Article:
New Hires Keep Declining
Korea's semiconductor and petrochemical industries achieved record earnings last year, but new hires continue to decline.
The Korea Employers Federation surveyed 258 businesses employing at least 100 workers and found that they plan to hire 6.6 percent fewer new workers in 2017 than last year. That means the decline is accelerating, since new hires fell 3.6 percent in 2015 and 4.4 percent last year.
Overall hiring by major companies has also dropped. Korea's biggest conglomerate Samsung employed 93,200 new workers last year, down 4.4 percent from 2015.
New hires at the nation's 10 biggest conglomerates, which are the most coveted jobs, also dropped. According to market researcher FnGuide, 87 subsidiaries of the top 10 hired 629,517 workers, down 2.3 percent. The reasons for the decline are dimming economic prospects and uncertainties both domestically and overseas.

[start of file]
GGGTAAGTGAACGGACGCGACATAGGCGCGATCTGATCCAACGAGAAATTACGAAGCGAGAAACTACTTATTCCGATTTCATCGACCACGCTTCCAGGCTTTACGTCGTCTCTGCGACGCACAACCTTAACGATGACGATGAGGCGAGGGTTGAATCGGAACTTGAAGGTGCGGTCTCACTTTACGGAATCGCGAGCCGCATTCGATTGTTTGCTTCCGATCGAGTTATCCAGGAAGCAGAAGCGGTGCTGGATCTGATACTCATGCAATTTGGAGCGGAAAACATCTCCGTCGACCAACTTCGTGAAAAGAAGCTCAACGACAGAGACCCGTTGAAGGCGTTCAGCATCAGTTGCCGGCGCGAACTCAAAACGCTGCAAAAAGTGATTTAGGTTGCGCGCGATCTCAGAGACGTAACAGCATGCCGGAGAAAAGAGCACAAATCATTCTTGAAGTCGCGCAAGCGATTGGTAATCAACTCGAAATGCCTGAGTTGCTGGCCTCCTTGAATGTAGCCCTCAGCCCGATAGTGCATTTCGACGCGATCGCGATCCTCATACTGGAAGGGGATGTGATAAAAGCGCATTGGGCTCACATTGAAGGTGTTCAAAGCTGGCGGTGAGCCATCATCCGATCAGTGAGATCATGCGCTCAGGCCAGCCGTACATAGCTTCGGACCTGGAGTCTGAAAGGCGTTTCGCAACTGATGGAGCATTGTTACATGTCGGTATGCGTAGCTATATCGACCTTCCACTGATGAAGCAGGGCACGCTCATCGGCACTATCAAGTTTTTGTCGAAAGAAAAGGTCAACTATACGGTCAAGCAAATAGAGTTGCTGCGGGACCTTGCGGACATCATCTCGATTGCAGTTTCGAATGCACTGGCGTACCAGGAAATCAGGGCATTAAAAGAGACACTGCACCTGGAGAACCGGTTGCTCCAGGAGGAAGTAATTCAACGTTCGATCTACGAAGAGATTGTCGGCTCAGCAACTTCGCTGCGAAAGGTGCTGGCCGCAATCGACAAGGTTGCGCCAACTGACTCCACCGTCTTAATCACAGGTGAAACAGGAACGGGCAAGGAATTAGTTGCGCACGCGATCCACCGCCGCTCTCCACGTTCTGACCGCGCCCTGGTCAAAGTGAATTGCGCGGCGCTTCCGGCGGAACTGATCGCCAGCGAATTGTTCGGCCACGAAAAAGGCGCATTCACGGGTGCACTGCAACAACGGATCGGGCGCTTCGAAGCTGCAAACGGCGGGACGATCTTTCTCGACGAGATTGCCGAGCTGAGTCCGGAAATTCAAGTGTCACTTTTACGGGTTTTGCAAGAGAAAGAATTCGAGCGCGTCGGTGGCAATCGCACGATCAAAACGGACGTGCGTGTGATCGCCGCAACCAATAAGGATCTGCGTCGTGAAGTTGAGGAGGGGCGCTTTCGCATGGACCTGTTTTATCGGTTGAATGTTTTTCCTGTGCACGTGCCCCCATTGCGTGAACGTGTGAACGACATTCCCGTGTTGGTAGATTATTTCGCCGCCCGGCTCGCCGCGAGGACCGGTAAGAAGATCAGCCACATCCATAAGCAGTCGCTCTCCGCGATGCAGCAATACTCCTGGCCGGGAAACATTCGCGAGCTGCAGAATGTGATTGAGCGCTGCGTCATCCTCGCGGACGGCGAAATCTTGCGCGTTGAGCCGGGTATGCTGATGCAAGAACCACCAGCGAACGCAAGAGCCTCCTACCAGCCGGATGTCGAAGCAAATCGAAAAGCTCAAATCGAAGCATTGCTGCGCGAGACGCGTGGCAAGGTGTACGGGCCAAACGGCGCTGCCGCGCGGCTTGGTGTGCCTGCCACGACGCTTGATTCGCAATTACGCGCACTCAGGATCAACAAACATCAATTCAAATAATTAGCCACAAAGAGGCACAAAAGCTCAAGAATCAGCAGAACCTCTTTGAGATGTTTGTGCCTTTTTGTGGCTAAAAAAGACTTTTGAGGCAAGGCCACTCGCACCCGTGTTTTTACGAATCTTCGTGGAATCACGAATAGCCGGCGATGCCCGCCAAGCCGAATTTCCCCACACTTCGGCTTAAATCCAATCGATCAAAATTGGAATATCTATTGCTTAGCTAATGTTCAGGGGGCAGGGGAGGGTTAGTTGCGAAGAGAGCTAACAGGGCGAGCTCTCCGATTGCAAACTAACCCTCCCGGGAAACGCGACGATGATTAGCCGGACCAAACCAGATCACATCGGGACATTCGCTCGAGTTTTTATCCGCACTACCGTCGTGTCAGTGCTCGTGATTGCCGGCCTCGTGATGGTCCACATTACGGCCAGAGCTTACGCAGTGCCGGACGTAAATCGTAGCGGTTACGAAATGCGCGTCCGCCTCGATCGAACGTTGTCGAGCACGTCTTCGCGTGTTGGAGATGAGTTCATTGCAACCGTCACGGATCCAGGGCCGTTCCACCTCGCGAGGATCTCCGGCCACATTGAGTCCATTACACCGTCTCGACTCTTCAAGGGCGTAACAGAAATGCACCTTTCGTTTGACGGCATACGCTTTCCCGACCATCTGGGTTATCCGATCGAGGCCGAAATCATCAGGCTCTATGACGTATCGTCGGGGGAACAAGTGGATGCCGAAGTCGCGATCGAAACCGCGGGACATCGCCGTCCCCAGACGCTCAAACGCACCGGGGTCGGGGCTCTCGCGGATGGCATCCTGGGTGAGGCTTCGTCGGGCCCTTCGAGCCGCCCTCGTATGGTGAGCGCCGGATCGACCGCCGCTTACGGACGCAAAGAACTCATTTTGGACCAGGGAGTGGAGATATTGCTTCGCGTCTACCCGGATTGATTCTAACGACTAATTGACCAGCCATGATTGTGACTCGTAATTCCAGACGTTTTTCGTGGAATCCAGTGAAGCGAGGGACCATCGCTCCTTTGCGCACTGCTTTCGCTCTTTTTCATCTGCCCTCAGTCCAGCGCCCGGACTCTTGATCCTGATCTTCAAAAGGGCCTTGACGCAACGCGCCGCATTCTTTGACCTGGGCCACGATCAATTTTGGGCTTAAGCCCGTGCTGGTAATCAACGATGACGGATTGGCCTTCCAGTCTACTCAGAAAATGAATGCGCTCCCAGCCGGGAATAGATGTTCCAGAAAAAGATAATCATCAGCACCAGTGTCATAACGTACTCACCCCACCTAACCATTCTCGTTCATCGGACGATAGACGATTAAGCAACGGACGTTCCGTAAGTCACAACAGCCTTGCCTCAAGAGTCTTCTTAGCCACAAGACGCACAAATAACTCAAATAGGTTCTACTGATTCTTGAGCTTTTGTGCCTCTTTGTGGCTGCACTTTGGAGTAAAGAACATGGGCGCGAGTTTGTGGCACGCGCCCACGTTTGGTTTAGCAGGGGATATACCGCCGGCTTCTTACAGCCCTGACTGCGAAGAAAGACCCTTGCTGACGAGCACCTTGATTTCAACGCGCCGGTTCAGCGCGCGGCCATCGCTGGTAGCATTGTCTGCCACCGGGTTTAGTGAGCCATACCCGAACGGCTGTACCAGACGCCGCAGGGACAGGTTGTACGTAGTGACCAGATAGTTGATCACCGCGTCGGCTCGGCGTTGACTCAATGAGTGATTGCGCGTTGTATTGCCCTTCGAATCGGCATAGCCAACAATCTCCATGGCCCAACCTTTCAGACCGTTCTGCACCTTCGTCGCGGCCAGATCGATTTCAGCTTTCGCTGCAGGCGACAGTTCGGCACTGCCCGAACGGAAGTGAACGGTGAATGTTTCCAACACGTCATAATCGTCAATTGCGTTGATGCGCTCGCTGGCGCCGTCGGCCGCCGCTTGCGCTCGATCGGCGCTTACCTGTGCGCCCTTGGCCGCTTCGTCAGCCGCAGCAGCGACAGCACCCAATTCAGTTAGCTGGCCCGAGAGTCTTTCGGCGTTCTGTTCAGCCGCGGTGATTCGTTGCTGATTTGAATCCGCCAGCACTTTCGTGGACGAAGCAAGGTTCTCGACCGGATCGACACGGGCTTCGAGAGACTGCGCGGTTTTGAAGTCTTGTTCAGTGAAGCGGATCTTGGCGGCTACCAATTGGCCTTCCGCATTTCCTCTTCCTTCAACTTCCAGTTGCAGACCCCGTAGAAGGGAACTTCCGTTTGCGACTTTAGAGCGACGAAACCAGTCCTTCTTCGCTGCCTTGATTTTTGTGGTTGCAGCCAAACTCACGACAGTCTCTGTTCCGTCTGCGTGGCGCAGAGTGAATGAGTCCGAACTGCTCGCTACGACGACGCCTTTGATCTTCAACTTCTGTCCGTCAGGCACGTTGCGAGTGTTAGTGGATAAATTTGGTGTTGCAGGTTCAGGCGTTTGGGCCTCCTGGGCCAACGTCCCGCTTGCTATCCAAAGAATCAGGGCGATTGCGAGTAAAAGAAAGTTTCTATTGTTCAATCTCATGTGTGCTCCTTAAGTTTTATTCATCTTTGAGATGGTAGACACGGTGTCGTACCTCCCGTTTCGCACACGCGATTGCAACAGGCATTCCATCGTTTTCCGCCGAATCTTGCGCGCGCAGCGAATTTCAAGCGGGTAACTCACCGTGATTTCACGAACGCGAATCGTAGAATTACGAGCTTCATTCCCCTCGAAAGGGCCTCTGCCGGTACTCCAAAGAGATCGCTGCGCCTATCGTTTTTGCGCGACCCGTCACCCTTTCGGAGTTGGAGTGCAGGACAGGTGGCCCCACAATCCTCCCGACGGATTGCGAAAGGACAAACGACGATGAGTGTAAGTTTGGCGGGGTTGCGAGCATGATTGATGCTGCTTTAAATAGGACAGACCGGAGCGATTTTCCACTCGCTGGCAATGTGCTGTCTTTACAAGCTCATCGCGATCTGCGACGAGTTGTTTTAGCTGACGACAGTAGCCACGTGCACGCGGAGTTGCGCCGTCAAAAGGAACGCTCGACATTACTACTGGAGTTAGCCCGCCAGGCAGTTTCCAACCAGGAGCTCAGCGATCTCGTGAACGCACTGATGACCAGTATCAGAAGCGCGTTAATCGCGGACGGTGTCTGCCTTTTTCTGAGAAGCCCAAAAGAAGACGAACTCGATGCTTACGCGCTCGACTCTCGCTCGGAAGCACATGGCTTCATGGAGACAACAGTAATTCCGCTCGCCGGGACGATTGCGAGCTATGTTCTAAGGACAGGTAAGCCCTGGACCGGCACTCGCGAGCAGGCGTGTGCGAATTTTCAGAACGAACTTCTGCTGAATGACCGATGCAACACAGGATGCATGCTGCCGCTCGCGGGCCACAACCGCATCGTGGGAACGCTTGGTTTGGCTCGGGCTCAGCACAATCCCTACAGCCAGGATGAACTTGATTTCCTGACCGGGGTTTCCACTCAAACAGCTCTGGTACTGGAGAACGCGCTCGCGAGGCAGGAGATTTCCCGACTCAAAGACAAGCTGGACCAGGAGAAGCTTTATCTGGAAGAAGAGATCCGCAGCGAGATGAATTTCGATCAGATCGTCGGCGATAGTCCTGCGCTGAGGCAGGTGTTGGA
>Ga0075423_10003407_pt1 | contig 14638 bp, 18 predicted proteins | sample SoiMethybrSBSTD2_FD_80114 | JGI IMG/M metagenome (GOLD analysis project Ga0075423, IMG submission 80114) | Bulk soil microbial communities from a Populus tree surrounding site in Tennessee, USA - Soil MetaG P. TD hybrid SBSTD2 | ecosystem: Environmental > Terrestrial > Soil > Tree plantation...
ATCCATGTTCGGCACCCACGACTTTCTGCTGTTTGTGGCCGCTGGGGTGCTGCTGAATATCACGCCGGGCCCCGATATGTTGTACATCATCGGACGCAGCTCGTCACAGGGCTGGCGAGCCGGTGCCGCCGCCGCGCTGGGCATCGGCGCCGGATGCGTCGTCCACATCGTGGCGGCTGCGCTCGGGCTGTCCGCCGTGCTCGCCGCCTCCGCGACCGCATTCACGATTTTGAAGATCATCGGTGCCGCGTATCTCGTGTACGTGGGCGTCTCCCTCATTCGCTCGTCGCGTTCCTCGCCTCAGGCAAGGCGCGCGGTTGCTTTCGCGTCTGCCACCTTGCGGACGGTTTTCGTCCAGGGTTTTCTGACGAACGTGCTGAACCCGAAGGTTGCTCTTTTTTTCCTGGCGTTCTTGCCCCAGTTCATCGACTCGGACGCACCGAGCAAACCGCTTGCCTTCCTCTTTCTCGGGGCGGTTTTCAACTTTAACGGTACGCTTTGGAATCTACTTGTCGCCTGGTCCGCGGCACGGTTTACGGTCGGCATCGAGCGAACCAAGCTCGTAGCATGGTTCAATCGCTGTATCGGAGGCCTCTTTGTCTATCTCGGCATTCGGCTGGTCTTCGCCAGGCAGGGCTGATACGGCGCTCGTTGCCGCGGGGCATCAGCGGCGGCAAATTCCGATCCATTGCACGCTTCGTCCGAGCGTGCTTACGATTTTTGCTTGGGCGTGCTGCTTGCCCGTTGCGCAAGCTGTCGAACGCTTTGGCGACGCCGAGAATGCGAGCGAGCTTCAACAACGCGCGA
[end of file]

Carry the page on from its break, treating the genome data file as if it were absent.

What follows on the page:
In the survey, 46.6 percent of businesses cited slow economic conditions and worsening earnings as the main reasons for cutting back on new hires, 21.2 percent growing economic uncertainties and 14 percent decrease of headcount.
These patterns will be tough to change quickly. The semiconductor and petrochemical industries achieved strong earnings last year but they are not very labor-intensive. On the other hand the car and shipbuilding industries, which do require a lot of labor, are achieving poor earnings.
Woo Gwang-ho at the Korea Economic Research Institute, said, "As the industrial structure becomes reorganized based on information and communications technology, it has become difficult to create new jobs in traditional industries."